Extended Data Fig. 2 Ruthenium isotope plot showing the ln values of the measured raw ratios for 99Ru/101Ru and 100Ru/101Ru obtained for 100 ng ml−1 Ru sample solutions and associated Alfa Aesar Ru bracketing standards.
The measured isotope ratios are shown as raw ratios uncorrected for mass-dependent fractionation and are normalized to reference ratios R and R’. Two distinct mass fractionation lines can be observed. The slopes for both lines are indistinguishable within error and are in very good agreement with the predicted slope of 0.5, which would be expected if the exponential law could accurately correct the mass-dependent fractionation (see Methods for details). Most importantly, the samples purified by distillation fall on the same respective mass fractionation line as their associated Alfa Aesar bracketing standards. This clearly demonstrates that the Ru distillation does not induce any unaccounted mass-fractionation effects for the samples in comparison with the bracketing standards. The shift observed for samples and associated standards plotting on a distinct mass fractionation array was caused by a maintenance on the mass spectrometer in May 2019, during which a Faraday cup was changed. However, this does not affect the accuracy of the isotopic data because the analysed samples and their associated bracketing standards are shifted by the same magnitude, and the isotopic data are expressed as ε values from the bracketing standards.
Extended Data Fig. 3 Ruthenium isotope data obtained for 100 ng ml−1 Alfa Aesar Ru standard solutions doped with variable amounts of Ni and S.
a, b, The effect of Ni argide interferences on the measured ε100Ru (a) and ε98Ru (b) isotopic compositions of a 100 ng ml−1 Ru standard solution doped with varying amounts of Ni. The accuracy of the measured isotopic compositions is not affected for samples with Ni/Ru <10−2. c, d, High amounts of S (S/Ru = 5) in the analysed sample solutions have no effect on the accuracy of the measured ε100Ru (c) and ε96Ru (d) data. Vertical dashed lines in c and d indicate the range of S/Ru ratios in the analysed samples. The blue areas indicate the external reproducibility of the method as defined by 2 s.d. of the replicate digestions and repeated analysis of the UG-2 reference sample (see Methods).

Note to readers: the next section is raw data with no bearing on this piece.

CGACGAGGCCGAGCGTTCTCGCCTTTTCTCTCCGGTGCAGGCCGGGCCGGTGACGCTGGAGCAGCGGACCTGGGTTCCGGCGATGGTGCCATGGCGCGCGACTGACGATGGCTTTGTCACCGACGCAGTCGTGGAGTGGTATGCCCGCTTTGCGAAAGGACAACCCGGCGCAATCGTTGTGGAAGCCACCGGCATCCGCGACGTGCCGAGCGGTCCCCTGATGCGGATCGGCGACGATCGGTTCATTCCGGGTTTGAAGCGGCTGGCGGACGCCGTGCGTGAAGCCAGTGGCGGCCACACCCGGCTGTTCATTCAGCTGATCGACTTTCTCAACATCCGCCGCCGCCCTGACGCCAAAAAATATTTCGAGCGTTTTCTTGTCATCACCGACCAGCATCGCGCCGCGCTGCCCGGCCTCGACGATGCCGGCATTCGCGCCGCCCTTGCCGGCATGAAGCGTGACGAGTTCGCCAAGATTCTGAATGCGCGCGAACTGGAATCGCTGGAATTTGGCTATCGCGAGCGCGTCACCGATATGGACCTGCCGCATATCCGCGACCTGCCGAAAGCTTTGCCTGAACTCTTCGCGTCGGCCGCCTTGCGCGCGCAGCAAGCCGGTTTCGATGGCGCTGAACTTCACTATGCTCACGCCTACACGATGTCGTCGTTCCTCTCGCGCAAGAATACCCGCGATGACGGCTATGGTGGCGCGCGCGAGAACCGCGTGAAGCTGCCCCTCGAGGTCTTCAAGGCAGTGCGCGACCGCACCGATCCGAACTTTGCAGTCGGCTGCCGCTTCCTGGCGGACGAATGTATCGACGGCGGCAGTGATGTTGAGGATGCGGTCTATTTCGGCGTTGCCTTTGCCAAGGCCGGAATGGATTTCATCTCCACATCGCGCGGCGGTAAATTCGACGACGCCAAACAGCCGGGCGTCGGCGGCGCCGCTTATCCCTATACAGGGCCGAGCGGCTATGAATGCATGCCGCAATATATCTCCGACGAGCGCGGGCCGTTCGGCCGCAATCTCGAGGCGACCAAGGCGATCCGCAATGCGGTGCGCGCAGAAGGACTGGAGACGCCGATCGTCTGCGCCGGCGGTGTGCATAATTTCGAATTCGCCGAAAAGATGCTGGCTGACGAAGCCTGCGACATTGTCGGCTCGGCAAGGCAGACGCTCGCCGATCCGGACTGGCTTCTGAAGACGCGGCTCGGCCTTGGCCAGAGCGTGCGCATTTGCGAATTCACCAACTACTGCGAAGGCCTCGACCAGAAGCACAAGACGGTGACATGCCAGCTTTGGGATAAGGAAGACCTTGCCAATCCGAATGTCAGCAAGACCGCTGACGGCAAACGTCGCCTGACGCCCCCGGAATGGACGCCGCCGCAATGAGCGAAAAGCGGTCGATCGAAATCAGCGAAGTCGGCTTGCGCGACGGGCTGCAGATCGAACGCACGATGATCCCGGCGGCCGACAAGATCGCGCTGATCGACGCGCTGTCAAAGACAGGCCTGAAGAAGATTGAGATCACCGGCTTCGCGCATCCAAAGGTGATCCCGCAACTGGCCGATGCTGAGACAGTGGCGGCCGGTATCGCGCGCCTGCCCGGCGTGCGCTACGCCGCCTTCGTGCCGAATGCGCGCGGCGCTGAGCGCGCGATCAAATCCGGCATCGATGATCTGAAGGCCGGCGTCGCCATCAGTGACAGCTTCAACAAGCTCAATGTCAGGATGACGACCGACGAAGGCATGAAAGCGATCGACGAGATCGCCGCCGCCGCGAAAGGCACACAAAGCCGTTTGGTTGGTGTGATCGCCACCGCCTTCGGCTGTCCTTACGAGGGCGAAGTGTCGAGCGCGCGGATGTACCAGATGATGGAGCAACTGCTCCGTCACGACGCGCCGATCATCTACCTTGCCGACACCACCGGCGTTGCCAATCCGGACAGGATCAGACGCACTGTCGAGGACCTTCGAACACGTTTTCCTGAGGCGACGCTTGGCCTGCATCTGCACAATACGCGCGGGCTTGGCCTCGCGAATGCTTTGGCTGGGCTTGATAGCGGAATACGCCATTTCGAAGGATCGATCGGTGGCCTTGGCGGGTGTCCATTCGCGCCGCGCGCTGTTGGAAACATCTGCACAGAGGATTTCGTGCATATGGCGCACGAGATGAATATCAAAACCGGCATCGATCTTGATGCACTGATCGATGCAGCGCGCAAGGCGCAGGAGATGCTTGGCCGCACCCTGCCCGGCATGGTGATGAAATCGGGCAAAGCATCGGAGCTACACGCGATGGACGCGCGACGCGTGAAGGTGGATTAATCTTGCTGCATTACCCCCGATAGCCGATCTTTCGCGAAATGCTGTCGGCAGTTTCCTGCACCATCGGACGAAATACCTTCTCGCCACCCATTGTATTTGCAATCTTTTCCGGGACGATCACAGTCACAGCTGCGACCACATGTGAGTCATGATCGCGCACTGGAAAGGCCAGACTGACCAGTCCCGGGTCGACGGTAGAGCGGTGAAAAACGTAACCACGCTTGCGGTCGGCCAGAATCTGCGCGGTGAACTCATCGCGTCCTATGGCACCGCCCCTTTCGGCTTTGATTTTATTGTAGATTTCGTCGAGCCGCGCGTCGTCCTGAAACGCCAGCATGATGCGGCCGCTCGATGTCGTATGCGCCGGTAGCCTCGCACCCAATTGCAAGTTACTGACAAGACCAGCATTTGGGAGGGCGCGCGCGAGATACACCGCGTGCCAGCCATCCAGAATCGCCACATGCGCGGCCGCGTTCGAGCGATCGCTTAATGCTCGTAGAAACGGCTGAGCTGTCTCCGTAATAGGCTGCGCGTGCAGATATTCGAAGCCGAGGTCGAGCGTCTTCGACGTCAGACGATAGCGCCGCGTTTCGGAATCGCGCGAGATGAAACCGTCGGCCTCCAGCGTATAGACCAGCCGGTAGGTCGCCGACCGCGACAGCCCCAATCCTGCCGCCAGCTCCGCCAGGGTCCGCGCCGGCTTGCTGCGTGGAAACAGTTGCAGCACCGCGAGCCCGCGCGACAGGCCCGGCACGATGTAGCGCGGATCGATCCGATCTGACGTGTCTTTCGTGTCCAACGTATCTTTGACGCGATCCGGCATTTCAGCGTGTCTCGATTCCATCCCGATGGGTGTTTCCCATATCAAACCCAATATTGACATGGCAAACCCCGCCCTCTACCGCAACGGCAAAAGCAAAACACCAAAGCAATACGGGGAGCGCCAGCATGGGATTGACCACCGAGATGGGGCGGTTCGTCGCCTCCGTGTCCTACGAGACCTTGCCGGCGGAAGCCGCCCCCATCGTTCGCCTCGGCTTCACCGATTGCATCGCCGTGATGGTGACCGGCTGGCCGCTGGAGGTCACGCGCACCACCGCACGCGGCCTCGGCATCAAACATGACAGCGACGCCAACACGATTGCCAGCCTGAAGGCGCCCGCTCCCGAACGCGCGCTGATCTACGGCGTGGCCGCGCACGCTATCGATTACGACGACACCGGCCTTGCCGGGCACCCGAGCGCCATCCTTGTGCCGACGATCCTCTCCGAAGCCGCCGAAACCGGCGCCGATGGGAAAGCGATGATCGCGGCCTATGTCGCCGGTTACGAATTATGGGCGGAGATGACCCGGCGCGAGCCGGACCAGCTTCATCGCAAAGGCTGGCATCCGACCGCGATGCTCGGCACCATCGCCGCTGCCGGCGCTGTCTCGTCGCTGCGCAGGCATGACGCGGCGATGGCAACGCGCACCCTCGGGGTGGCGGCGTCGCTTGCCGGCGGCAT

Extended Data Fig. 4 Ruthenium isotope plots illustrating systematic compositional differences between EC, OC and CI, modern mantle and the pre-late-veneer mantle in comparison with mixing lines calculated between the modern mantle composition and isotopic variations caused by variable contributions of s-process Ru nuclides, a fissiogenic Ru component and variations of nuclear field-shift induced isotope fractionations.
a, Ruthenium isotope data for the Eoarchaean mantle of southwest Greenland, the modern mantle and the three types of carbonaceous chondrite in comparison with a mixing line calculated between the composition of the modern mantle (ε102Ru = ε100Ru = 0) and an s-process component34 (dashed line) and the slope calculated for a nuclear field shift-induced (NSF) fractionation51 (solid black line). b, Ruthenium isotope composition of the Eoarchaean mantle in comparison with mixing lines calculated between the composition of the modern mantle (ε96Ru = ε100Ru = 0) and a fissiogenic Ru component53 (dotted line), an s-process component34 (dashed line) and the slope calculated for an NSF isotope fraction51 (solid black line).
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Fischer-Gödde, M., Elfers, BM., Münker, C. et al. Ruthenium isotope vestige of Earth’s pre-late-veneer mantle preserved in Archaean rocks. Nature 579, 240–244 (2020). https://doi.org/10.1038/s41586-020-2069-3